“Digital expression is undervalued compared to art created by using physical materials and we want to change that. We want to free peoples’ mindsets and enable them to feel more optimistic and peaceful.”
At the Singapore Biennale in 2013, the standout artwork was by the digital artist collaborative, teamLab. The work was situated within the Singapore Art Museum behind a closed door that was subject to restricted entry. Once you had obtained admission beyond the door, you entered a blackened room lit only by the work itself. The work, entitled Peace can be Realised Even Without Order, was an interactive and animated diorama of a seemingly endless army of dancers dressed in traditional Japanese costume. The dancers were created by holograms, and as viewers navigated, either horizontally or vertically, through their ranks, motion sensors orchestrated a reaction of movement and sound so that ultimately a viewer could imagine they were part of the dancing troupe – a witness, participant and possibly even the subject of some ancient passage of rite. Peace can be Realised Even Without Order represented an entwining of tradition and sophisticated technology that is typical of the work created by teamLab. Often referred to as “ultra technologists”, the collaborative comprise a group of Japanese artists, programmers, architects, mathematicians, web and print graphic designers, programmers, editors, and engineers who have worked together over the past several years to create a substantial body of artistic work. As their first solo exhibition in New York, which opened at Pace Gallery last month, closes and they prepare for their inclusion in the Japan Society’s exhibition, Garden of Unearthly Delights, which also takes place in New York, teamLab’s founder, Toshiyuki Inoko shared with Ocula some of the ideas that underpin the collaborative's work.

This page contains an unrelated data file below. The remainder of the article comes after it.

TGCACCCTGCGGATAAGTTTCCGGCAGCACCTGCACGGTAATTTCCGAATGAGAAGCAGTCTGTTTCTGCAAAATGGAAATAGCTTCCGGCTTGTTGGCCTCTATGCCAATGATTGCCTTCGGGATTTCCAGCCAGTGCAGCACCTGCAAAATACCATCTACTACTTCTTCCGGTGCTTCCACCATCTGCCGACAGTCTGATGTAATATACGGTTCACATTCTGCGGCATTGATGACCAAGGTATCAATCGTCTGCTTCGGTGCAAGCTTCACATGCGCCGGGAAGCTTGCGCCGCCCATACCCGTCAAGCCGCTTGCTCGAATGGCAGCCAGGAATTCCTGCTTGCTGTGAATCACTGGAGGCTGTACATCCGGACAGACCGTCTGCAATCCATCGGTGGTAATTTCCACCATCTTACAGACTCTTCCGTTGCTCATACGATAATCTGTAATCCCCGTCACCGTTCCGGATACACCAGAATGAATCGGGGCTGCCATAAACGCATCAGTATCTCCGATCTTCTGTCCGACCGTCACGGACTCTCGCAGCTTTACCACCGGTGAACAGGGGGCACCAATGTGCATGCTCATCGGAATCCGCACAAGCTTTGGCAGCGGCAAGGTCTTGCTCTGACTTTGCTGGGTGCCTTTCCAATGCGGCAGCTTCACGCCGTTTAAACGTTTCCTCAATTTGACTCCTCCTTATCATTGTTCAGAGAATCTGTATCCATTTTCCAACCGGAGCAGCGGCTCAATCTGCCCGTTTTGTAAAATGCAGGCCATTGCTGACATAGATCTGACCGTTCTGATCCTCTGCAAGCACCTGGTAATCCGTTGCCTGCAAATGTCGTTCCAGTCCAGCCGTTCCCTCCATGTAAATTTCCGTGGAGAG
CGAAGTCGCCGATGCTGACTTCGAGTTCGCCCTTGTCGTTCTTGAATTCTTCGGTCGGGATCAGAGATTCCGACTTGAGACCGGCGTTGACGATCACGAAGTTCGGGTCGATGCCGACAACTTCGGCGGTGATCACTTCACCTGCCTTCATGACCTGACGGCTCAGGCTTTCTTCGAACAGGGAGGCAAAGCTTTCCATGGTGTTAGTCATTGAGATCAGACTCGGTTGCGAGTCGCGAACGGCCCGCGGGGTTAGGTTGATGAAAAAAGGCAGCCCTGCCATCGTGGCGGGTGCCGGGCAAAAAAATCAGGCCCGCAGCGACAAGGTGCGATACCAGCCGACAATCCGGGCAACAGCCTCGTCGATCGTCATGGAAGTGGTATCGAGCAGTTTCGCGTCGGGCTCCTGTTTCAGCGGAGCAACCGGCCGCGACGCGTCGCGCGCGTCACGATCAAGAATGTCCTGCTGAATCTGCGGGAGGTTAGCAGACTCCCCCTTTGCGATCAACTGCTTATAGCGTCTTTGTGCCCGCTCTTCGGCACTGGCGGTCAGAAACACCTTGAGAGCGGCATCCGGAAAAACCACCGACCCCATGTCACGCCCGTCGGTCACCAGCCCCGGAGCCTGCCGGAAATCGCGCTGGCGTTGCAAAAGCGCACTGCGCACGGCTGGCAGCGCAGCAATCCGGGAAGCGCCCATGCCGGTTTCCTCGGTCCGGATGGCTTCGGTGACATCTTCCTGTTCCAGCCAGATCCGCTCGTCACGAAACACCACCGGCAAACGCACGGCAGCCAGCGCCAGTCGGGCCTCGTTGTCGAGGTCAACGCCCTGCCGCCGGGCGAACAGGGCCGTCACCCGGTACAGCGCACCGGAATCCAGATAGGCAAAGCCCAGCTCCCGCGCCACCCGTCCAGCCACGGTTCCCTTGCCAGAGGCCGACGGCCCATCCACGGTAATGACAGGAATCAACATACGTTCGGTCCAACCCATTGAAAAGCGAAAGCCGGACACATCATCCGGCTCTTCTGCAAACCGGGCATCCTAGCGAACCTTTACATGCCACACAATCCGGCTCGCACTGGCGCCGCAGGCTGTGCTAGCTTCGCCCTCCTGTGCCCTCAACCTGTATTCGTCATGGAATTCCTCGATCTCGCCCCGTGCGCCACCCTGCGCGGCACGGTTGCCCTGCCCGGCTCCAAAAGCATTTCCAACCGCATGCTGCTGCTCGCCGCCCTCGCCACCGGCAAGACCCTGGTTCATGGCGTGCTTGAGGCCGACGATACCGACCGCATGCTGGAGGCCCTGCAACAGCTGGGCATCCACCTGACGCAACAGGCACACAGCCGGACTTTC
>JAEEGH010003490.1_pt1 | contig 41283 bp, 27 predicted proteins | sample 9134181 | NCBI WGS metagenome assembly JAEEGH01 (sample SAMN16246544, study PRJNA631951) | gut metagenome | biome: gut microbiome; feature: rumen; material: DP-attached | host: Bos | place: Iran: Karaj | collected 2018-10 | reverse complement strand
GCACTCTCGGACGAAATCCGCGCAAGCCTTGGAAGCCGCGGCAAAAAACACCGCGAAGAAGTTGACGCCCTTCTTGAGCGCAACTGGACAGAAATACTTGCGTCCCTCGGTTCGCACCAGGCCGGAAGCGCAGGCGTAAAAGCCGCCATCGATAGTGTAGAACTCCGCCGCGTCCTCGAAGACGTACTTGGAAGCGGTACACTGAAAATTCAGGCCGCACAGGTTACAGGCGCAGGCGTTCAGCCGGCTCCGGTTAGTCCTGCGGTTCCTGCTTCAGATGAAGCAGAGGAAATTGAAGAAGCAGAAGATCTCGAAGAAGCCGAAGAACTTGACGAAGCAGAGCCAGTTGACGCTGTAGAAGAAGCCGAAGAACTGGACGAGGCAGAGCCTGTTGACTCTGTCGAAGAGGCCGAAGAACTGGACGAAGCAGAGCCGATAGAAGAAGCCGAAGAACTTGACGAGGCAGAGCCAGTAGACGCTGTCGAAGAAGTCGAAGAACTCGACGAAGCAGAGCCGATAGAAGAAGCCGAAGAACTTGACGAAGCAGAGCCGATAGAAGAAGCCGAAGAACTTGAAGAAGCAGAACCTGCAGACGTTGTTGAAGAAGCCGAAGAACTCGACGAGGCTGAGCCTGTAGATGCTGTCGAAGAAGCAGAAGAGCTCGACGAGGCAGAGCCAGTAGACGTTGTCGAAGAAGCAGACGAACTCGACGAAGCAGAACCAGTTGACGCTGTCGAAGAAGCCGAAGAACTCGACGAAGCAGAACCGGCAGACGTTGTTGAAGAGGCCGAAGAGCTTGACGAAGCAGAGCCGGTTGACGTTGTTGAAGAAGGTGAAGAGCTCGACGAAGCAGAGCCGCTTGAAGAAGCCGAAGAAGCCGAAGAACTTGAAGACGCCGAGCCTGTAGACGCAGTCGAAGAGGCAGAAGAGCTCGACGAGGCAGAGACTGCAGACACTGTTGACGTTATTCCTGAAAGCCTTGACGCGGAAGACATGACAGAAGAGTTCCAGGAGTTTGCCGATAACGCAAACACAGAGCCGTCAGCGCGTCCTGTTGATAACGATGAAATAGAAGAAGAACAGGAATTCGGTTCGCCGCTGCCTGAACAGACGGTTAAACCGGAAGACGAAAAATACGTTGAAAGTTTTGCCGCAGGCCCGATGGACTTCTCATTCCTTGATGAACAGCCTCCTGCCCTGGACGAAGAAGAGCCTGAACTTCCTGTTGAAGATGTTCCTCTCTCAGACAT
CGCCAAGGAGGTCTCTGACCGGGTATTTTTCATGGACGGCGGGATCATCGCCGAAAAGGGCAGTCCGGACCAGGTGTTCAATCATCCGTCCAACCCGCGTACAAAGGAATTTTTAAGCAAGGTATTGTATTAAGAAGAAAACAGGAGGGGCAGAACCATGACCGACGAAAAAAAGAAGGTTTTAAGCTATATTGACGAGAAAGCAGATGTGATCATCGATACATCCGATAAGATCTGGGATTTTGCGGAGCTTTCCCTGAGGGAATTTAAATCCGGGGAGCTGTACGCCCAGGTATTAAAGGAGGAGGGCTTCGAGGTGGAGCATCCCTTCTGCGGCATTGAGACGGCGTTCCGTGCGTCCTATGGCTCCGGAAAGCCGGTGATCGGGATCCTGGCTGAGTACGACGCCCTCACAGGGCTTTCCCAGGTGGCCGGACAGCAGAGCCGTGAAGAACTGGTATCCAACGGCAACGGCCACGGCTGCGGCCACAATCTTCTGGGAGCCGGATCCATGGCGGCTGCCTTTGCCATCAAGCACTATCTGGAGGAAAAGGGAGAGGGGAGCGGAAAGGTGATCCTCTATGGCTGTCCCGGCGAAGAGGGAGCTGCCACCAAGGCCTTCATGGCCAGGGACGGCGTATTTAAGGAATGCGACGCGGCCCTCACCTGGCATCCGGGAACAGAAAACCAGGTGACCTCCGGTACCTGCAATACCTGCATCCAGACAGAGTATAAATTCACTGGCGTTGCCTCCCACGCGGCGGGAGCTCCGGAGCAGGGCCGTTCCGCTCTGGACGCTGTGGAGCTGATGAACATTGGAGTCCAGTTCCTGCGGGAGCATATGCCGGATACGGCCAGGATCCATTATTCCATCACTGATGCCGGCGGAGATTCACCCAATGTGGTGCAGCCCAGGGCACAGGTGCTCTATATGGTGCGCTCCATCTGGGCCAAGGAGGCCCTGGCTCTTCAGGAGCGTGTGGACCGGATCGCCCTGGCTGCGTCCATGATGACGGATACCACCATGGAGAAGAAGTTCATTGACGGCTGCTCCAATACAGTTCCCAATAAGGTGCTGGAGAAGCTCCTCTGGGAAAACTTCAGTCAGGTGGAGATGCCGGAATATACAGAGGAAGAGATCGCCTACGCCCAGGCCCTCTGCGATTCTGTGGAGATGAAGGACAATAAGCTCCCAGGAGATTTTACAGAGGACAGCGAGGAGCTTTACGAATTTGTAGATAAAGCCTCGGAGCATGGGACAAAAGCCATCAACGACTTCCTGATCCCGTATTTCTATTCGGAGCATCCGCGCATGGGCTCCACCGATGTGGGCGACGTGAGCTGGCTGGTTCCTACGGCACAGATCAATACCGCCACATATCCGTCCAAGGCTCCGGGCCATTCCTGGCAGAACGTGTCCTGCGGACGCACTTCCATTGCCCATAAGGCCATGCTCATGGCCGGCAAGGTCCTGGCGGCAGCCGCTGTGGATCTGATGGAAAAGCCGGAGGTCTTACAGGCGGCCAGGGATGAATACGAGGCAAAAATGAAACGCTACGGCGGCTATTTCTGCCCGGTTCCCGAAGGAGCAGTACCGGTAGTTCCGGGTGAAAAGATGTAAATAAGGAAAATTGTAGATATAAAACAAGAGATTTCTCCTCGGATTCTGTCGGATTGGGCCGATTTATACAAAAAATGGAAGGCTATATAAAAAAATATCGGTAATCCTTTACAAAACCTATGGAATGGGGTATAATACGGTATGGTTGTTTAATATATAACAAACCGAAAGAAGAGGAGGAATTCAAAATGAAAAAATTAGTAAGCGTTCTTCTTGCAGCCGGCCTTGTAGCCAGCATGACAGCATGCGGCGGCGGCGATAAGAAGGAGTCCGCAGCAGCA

The Creators Project